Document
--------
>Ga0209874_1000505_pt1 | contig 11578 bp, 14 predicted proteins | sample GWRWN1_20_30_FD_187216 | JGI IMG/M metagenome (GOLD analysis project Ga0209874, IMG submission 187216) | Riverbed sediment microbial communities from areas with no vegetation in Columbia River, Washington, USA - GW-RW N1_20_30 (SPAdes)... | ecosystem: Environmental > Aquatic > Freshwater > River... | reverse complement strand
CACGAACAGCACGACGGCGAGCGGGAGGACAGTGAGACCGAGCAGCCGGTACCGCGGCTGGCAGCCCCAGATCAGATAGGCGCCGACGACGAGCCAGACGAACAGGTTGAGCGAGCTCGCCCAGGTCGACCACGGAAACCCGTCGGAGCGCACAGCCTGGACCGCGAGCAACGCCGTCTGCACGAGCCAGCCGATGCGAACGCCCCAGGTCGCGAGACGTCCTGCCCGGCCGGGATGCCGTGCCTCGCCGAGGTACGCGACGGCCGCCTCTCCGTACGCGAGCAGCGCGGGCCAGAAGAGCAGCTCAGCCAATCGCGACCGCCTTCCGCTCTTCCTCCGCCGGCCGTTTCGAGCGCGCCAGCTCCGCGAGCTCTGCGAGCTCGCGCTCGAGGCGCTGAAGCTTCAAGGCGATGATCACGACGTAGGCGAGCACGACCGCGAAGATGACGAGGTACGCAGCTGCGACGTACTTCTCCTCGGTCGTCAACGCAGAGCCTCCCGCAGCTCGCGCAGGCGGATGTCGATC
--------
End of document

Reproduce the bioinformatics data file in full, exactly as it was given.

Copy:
>Ga0209874_1000505_pt1 | contig 11578 bp, 14 predicted proteins | sample GWRWN1_20_30_FD_187216 | JGI IMG/M metagenome (GOLD analysis project Ga0209874, IMG submission 187216) | Riverbed sediment microbial communities from areas with no vegetation in Columbia River, Washington, USA - GW-RW N1_20_30 (SPAdes)... | ecosystem: Environmental > Aquatic > Freshwater > River... | reverse complement strand
CACGAACAGCACGACGGCGAGCGGGAGGACAGTGAGACCGAGCAGCCGGTACCGCGGCTGGCAGCCCCAGATCAGATAGGCGCCGACGACGAGCCAGACGAACAGGTTGAGCGAGCTCGCCCAGGTCGACCACGGAAACCCGTCGGAGCGCACAGCCTGGACCGCGAGCAACGCCGTCTGCACGAGCCAGCCGATGCGAACGCCCCAGGTCGCGAGACGTCCTGCCCGGCCGGGATGCCGTGCCTCGCCGAGGTACGCGACGGCCGCCTCTCCGTACGCGAGCAGCGCGGGCCAGAAGAGCAGCTCAGCCAATCGCGACCGCCTTCCGCTCTTCCTCCGCCGGCCGTTTCGAGCGCGCCAGCTCCGCGAGCTCTGCGAGCTCGCGCTCGAGGCGCTGAAGCTTCAAGGCGATGATCACGACGTAGGCGAGCACGACCGCGAAGATGACGAGGTACGCAGCTGCGACGTACTTCTCCTCGGTCGTCAACGCAGAGCCTCCCGCAGCTCGCGCAGGCGGATGTCGATC